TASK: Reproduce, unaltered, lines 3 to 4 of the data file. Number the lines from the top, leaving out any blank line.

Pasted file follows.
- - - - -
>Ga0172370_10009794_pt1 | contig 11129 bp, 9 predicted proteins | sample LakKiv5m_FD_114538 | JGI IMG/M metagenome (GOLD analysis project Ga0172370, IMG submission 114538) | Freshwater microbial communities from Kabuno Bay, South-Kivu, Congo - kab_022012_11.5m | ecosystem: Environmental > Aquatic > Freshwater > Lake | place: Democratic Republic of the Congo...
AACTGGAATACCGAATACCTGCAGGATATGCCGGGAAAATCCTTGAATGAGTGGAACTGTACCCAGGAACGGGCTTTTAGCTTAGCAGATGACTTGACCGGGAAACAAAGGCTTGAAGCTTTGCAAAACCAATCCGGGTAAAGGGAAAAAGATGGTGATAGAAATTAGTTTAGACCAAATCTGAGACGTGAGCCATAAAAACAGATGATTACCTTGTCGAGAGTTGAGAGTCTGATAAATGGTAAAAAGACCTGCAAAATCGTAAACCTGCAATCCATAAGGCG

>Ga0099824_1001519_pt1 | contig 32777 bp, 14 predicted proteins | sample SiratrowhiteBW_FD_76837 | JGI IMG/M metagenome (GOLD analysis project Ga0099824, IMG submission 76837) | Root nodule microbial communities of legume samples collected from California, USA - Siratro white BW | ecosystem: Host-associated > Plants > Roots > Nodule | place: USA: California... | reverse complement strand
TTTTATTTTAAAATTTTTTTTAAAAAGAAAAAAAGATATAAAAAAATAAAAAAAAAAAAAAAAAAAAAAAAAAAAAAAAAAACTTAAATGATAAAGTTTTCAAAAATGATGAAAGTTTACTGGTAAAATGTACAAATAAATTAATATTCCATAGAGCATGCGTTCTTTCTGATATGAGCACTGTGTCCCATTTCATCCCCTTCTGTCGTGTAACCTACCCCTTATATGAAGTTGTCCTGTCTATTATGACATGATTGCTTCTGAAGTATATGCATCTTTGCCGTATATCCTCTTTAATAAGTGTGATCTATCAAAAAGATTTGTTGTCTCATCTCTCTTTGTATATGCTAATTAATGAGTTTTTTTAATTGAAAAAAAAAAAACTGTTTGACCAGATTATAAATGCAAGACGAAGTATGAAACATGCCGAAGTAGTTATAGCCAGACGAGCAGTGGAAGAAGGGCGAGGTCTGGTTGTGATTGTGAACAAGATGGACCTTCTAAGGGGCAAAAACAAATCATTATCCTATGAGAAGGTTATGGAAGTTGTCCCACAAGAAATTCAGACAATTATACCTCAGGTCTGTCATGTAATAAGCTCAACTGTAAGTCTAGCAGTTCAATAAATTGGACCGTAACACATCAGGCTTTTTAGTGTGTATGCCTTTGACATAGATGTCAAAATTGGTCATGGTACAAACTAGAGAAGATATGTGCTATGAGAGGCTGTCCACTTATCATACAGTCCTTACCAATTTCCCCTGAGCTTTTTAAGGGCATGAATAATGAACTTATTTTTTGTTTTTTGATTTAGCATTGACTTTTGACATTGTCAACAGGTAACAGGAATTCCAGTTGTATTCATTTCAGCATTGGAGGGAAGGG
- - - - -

>Ga0099824_1001519_pt1 | contig 32777 bp, 14 predicted proteins | sample SiratrowhiteBW_FD_76837 | JGI IMG/M metagenome (GOLD analysis project Ga0099824, IMG submission 76837) | Root nodule microbial communities of legume samples collected from California, USA - Siratro white BW | ecosystem: Host-associated > Plants > Roots > Nodule | place: USA: California... | reverse complement strand
TTTTATTTTAAAATTTTTTTTAAAAAGAAAAAAAGATATAAAAAAATAAAAAAAAAAAAAAAAAAAAAAAAAAAAAAAAAAACTTAAATGATAAAGTTTTCAAAAATGATGAAAGTTTACTGGTAAAATGTACAAATAAATTAATATTCCATAGAGCATGCGTTCTTTCTGATATGAGCACTGTGTCCCATTTCATCCCCTTCTGTCGTGTAACCTACCCCTTATATGAAGTTGTCCTGTCTATTATGACATGATTGCTTCTGAAGTATATGCATCTTTGCCGTATATCCTCTTTAATAAGTGTGATCTATCAAAAAGATTTGTTGTCTCATCTCTCTTTGTATATGCTAATTAATGAGTTTTTTTAATTGAAAAAAAAAAAACTGTTTGACCAGATTATAAATGCAAGACGAAGTATGAAACATGCCGAAGTAGTTATAGCCAGACGAGCAGTGGAAGAAGGGCGAGGTCTGGTTGTGATTGTGAACAAGATGGACCTTCTAAGGGGCAAAAACAAATCATTATCCTATGAGAAGGTTATGGAAGTTGTCCCACAAGAAATTCAGACAATTATACCTCAGGTCTGTCATGTAATAAGCTCAACTGTAAGTCTAGCAGTTCAATAAATTGGACCGTAACACATCAGGCTTTTTAGTGTGTATGCCTTTGACATAGATGTCAAAATTGGTCATGGTACAAACTAGAGAAGATATGTGCTATGAGAGGCTGTCCACTTATCATACAGTCCTTACCAATTTCCCCTGAGCTTTTTAAGGGCATGAATAATGAACTTATTTTTTGTTTTTTGATTTAGCATTGACTTTTGACATTGTCAACAGGTAACAGGAATTCCAGTTGTATTCATTTCAGCATTGGAGGGAAGGG